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"Global security breaches have reached epidemic proportions" says expert

Current teaching practice needs to change as coders learn security best practice too late leading to applications with poor basic security processes

  • United Kingdom
  • 7th January, 2013

The teaching of application design and programming needs to undergo a substantial change as students are not taught and have not practiced secure design processes at an early enough stage within most courses.

In the view of Pieter Danhieux, SANS instructor and co-founder of the security and hacking conference BRUCON in Belgium, "Programming students will typically attend a single module on security during a course and it often comes in the later part of the educational cycle. The result is often a class of very talented developers but they don't think with security in mind."

In his view, this leads to poor security practices such as building applications with buffer-overflow and SQL injection vulnerabilities that are widely exploited by hackers. Danhieux who will be teaching the SANS SEC542: Web App Penetration Testing and Ethical Hacking course in his native Belgium in February points out that many of the fundamental mistakes that he was exploiting as a penetration tester 10 years ago are still the most common issues today.

"But you can't just say it's just down to insecure program design," he notes, "the bigger problem is still due to insecure passwords, over privileged users and poorly patched systems."

Danhieux is familiar with the reality on the ground in his work for BAE Systems Detica, an information intelligence company, "We deal with incidents and security assessment results every day and when you look at the root cause analysis, 80% of the time it was one of these issues."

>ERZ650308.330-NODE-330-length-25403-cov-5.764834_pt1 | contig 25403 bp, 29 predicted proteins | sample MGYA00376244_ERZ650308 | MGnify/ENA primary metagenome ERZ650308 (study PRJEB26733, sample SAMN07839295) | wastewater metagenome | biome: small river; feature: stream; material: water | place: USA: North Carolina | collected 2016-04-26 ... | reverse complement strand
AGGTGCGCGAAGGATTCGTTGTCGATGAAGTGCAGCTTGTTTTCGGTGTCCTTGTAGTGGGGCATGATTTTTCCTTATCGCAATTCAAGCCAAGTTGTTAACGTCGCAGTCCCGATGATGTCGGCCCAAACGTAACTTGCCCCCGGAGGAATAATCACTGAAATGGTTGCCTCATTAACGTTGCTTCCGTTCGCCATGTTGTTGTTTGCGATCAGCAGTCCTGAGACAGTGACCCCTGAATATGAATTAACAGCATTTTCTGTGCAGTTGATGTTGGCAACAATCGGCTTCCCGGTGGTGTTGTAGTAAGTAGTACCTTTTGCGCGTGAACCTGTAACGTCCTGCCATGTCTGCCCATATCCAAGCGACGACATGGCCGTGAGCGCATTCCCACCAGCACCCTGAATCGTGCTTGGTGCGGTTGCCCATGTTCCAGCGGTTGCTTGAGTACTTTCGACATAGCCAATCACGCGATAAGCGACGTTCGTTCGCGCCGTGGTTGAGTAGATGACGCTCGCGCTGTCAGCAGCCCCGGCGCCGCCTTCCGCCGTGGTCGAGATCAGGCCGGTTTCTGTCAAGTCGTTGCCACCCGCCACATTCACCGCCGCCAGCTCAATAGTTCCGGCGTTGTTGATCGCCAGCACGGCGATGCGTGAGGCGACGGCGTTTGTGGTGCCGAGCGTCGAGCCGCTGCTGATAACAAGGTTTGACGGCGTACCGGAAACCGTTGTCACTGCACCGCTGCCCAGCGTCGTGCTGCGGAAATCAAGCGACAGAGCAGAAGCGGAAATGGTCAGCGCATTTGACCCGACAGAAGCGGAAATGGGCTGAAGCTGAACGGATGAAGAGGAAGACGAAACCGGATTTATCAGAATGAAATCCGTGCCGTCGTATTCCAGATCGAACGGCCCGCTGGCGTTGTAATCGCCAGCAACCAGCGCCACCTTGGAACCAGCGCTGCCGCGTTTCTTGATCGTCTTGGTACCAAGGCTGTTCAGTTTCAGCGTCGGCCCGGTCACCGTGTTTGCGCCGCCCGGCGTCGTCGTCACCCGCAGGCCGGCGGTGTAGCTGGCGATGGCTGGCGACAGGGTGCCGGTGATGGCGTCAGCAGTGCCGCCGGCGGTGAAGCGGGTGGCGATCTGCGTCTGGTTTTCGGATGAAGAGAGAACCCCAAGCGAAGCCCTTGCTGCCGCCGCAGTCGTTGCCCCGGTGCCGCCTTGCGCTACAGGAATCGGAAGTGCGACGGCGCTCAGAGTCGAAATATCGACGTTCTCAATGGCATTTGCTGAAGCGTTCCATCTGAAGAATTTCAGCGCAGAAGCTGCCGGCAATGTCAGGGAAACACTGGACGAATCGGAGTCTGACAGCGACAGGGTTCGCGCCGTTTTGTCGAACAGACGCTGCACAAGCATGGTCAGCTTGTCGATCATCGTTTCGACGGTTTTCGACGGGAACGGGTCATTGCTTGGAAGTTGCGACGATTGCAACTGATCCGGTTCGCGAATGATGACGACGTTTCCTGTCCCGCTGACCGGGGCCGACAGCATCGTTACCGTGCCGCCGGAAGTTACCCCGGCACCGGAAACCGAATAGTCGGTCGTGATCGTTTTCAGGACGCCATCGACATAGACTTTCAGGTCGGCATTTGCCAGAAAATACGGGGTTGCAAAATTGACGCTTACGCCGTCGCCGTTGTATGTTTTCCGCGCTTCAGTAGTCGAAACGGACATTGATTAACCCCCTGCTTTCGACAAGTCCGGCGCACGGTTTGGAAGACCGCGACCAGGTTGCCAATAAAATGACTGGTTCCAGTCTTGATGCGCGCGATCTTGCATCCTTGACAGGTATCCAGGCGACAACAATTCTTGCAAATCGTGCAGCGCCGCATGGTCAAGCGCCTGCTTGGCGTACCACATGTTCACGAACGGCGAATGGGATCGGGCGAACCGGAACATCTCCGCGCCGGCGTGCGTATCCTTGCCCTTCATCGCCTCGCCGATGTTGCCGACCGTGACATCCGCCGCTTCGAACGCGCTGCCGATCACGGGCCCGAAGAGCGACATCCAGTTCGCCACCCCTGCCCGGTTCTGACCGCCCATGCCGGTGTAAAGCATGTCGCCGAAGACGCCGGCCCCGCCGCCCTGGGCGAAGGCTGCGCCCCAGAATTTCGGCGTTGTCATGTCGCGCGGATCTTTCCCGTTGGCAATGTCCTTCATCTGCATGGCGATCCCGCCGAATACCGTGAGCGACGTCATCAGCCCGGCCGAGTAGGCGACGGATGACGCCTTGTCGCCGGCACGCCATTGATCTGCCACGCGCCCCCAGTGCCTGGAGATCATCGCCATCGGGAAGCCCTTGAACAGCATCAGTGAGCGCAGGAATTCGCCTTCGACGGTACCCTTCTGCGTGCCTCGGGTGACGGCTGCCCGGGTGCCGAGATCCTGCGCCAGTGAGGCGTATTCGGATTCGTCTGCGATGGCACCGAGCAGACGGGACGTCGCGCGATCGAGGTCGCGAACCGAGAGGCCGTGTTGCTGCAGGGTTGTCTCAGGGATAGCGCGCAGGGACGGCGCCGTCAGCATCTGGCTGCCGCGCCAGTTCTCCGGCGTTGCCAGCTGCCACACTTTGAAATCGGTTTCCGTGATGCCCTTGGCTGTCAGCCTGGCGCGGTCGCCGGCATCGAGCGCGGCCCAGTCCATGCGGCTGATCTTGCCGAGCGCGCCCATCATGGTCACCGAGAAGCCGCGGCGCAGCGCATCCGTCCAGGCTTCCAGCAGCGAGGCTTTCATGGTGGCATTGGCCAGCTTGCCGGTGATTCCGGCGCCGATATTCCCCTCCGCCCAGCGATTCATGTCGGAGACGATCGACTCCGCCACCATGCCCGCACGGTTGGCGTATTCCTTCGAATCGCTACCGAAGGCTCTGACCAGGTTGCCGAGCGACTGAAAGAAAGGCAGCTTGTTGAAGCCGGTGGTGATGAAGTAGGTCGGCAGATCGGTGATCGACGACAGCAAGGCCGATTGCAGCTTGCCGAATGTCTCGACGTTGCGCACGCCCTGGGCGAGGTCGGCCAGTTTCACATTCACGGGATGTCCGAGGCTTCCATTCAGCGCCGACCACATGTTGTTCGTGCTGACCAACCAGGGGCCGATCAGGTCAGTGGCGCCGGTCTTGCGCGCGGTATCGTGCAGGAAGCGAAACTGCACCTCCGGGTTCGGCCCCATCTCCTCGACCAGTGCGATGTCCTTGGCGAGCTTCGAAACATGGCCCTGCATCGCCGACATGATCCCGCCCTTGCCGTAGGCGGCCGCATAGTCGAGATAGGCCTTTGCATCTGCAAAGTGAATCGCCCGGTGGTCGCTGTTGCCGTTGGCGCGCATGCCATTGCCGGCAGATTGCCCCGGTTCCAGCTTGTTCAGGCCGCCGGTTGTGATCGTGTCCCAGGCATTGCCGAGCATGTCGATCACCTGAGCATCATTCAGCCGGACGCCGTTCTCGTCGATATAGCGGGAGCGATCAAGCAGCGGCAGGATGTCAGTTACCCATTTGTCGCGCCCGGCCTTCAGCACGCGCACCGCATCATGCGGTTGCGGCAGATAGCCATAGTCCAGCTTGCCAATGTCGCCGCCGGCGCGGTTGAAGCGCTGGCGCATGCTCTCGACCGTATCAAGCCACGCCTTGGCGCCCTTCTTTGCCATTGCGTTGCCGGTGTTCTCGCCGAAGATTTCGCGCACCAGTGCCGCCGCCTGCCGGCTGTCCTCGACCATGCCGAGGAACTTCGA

However, he is also keen to point out the scale of the problem. "The US is one of the only countries with a well-developed disclosure culture around security breaches," he comments, "So the assumption might be that there are relatively few incidents and that America is the epicentre - I can tell you for a fact that the scale of the attacks is at epidemic proportions and it is organised, well-funded and global."

The upcoming SANS course is aimed at helping web site designers, architects, and developers understand and learn web app vulnerabilities in-depth with tried-and-true techniques for finding them using a structured testing regime. "The goal is to learn the skills of an attacker so that students can become better defenders," Danhieux adds.

The 'SANS SEC542: Web App Penetration Testing and Ethical Hacking' course taught by Danhieux will be running at SANS Belgium from February 18th to 23rd at the NH Hotel du Grand Sablon in the heart of Brussels. SANS is also offering an 'Early Bird' discount of up to up to [euro]250 for any full course paid for by January 9th of 2013.

For more information, please visit: http://www.sans.org/event/belgium-2013

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